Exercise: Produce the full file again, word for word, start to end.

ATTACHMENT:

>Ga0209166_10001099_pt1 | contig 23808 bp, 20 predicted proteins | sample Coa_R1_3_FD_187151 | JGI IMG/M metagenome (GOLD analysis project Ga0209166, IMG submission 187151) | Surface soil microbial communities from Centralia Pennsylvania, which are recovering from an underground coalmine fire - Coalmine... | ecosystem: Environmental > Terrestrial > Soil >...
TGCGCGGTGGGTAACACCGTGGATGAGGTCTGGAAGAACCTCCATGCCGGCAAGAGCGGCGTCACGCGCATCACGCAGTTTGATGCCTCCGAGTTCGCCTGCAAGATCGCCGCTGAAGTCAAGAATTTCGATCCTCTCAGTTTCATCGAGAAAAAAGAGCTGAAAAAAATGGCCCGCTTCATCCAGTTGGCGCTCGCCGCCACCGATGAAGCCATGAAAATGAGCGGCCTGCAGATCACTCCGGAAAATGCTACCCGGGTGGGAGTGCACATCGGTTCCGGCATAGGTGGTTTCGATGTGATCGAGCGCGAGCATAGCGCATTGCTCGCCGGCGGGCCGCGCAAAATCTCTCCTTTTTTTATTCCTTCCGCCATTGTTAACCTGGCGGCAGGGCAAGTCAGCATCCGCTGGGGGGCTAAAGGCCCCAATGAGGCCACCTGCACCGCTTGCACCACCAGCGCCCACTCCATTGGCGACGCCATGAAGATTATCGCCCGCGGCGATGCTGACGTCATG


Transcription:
>Ga0209166_10001099_pt1 | contig 23808 bp, 20 predicted proteins | sample Coa_R1_3_FD_187151 | JGI IMG/M metagenome (GOLD analysis project Ga0209166, IMG submission 187151) | Surface soil microbial communities from Centralia Pennsylvania, which are recovering from an underground coalmine fire - Coalmine... | ecosystem: Environmental > Terrestrial > Soil >...
TGCGCGGTGGGTAACACCGTGGATGAGGTCTGGAAGAACCTCCATGCCGGCAAGAGCGGCGTCACGCGCATCACGCAGTTTGATGCCTCCGAGTTCGCCTGCAAGATCGCCGCTGAAGTCAAGAATTTCGATCCTCTCAGTTTCATCGAGAAAAAAGAGCTGAAAAAAATGGCCCGCTTCATCCAGTTGGCGCTCGCCGCCACCGATGAAGCCATGAAAATGAGCGGCCTGCAGATCACTCCGGAAAATGCTACCCGGGTGGGAGTGCACATCGGTTCCGGCATAGGTGGTTTCGATGTGATCGAGCGCGAGCATAGCGCATTGCTCGCCGGCGGGCCGCGCAAAATCTCTCCTTTTTTTATTCCTTCCGCCATTGTTAACCTGGCGGCAGGGCAAGTCAGCATCCGCTGGGGGGCTAAAGGCCCCAATGAGGCCACCTGCACCGCTTGCACCACCAGCGCCCACTCCATTGGCGACGCCATGAAGATTATCGCCCGCGGCGATGCTGACGTCATG